Catherine Pine was a nurse who cared for suffragette hunger strikers after their release from Holloway prison.
Catherine Pine was born in Maidstone, Kent in 1864. She undertook training to become a nurse at St Bartholomew’s School of Nursing between 1895 and 1897; this School joined City, University of London in 1995. Catherine remained at St Bartholomew’s Hospital until 1907. In 1908 with a fellow member of the Women’s Social and Political Union (WSPU), Gertrude Townend, Catherine ran a nursing home in London that was used by suffragettes recovering from imprisonment and hunger strikes in Holloway Prison, which continued after the passing of the ‘Cat and Mouse Act’ in 1913. This nursing home came under increasing scrutiny by police and the press and Catherine Pine was forced to nurse her patients at different addresses in London.
In 1915 Catherine was in charge of a hostel set up by Emmeline Pankhurst to care for illegitimate war babies in Mecklenburgh Square. In 1920 Catherine joined Emmeline Pankhurst in America and in 1921 they moved to Canada with four of the adopted war babies who Catherine continued to care for. Catherine returned to England in 1923, and remained friends with Emmeline Pankhurst until she died in 1928. Catherine died in 1941 and is buried in Chatham, Kent.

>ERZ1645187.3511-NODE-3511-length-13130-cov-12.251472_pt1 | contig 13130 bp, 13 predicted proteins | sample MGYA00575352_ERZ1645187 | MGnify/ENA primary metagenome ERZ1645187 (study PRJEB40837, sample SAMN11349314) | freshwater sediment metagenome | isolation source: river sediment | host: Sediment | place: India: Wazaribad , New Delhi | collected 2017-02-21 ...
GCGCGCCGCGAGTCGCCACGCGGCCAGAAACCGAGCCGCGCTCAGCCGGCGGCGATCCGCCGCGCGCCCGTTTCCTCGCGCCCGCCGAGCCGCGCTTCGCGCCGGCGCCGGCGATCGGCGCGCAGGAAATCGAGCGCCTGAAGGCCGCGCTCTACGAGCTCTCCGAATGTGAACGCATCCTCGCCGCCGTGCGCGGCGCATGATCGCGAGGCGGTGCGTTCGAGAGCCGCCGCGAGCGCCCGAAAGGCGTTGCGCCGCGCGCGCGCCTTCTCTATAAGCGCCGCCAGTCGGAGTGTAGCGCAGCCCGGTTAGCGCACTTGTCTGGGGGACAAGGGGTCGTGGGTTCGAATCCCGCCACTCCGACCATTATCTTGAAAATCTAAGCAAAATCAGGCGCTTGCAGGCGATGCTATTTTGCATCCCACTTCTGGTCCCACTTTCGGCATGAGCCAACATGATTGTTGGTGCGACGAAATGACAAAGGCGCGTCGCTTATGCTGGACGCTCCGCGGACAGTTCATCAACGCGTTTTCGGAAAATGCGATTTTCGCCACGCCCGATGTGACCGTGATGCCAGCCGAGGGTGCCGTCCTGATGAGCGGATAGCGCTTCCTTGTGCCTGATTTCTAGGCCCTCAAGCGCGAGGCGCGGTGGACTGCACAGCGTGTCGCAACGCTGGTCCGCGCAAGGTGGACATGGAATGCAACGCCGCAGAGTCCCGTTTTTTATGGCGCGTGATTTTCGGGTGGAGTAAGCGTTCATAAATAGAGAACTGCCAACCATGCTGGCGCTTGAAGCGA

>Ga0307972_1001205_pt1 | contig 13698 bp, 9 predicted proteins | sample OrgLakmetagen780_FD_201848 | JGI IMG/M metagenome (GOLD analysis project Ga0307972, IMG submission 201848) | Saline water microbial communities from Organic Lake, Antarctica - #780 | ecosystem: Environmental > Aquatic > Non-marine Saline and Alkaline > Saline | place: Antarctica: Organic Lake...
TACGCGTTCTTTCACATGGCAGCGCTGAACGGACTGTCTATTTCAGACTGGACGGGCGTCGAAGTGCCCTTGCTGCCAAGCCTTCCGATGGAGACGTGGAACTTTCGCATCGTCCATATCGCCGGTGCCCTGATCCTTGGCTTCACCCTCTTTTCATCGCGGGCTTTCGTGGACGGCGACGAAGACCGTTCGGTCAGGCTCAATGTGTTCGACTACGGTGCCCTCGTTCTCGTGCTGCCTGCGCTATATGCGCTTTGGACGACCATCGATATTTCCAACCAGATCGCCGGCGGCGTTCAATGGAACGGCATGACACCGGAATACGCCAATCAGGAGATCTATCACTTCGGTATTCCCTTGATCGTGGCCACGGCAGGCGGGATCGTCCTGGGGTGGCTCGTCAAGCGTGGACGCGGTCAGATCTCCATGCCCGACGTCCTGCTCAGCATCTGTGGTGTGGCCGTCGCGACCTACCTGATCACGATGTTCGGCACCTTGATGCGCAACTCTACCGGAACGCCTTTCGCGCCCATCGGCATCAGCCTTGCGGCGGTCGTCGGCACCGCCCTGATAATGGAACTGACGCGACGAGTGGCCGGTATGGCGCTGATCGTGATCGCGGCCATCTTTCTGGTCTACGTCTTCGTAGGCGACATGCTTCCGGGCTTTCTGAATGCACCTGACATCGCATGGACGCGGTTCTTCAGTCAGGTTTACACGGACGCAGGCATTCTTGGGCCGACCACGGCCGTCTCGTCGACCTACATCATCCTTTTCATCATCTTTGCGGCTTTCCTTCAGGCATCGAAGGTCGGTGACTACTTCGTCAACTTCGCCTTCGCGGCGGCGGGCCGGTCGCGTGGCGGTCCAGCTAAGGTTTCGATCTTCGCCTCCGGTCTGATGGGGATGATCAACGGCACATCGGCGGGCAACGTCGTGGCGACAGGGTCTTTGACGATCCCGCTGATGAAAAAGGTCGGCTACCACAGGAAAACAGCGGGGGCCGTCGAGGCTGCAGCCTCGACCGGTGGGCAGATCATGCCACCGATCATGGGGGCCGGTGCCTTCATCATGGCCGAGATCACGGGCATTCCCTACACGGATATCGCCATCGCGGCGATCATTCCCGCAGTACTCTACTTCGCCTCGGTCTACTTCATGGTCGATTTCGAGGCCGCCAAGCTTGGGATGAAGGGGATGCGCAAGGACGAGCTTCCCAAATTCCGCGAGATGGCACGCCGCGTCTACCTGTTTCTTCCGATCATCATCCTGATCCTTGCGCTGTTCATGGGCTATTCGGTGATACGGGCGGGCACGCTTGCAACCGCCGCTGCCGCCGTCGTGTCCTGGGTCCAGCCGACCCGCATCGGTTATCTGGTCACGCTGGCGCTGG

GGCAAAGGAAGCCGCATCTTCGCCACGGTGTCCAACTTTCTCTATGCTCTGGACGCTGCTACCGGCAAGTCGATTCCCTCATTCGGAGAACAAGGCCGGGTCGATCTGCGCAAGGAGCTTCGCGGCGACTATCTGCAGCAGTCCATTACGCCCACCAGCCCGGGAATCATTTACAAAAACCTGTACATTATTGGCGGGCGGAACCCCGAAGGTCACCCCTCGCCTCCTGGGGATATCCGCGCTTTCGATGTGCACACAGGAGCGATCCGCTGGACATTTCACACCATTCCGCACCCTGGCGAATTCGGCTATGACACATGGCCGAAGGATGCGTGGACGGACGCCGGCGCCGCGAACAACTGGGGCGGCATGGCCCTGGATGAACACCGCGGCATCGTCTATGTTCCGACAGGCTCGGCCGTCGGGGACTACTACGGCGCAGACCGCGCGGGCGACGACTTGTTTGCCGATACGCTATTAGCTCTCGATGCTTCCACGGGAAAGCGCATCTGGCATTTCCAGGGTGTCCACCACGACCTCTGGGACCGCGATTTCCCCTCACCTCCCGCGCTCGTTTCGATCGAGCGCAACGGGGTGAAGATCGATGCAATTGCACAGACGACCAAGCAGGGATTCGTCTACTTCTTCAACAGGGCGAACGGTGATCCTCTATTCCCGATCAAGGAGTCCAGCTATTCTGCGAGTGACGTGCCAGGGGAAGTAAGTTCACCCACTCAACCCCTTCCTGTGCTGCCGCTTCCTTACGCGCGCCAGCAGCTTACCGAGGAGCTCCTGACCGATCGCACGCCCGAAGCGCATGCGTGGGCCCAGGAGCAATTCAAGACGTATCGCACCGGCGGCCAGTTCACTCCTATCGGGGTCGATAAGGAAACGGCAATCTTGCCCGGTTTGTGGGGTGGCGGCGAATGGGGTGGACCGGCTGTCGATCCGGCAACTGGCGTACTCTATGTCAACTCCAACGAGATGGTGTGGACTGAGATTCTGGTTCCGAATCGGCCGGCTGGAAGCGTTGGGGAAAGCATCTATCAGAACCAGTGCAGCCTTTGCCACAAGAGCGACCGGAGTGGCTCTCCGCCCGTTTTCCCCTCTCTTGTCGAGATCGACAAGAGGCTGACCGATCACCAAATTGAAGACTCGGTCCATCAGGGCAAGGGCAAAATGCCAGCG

The Museum of London hold Catherine’s collection of books and photographs about the fight for women’s suffrage in the Nurse Pine Collection. Catherine left her suffragette medal to the history section of the British College of Nursing.
In February 1913 Emmeline Pankhurst was sentenced to three years' penal servitude for inciting persons to place an explosive in a building at Walton, Surrey. In prison she immediately went on hunger strike and over the following five months she was repeatedly released and rearrested under the terms of the ‘Cat and Mouse’ Act (1913). The photograph above shows Emmeline being rearrested. Catherine Pine can be seen protecting her patient and confronting the police during the arrest.
Reproduced with kind permission from the Museum of London.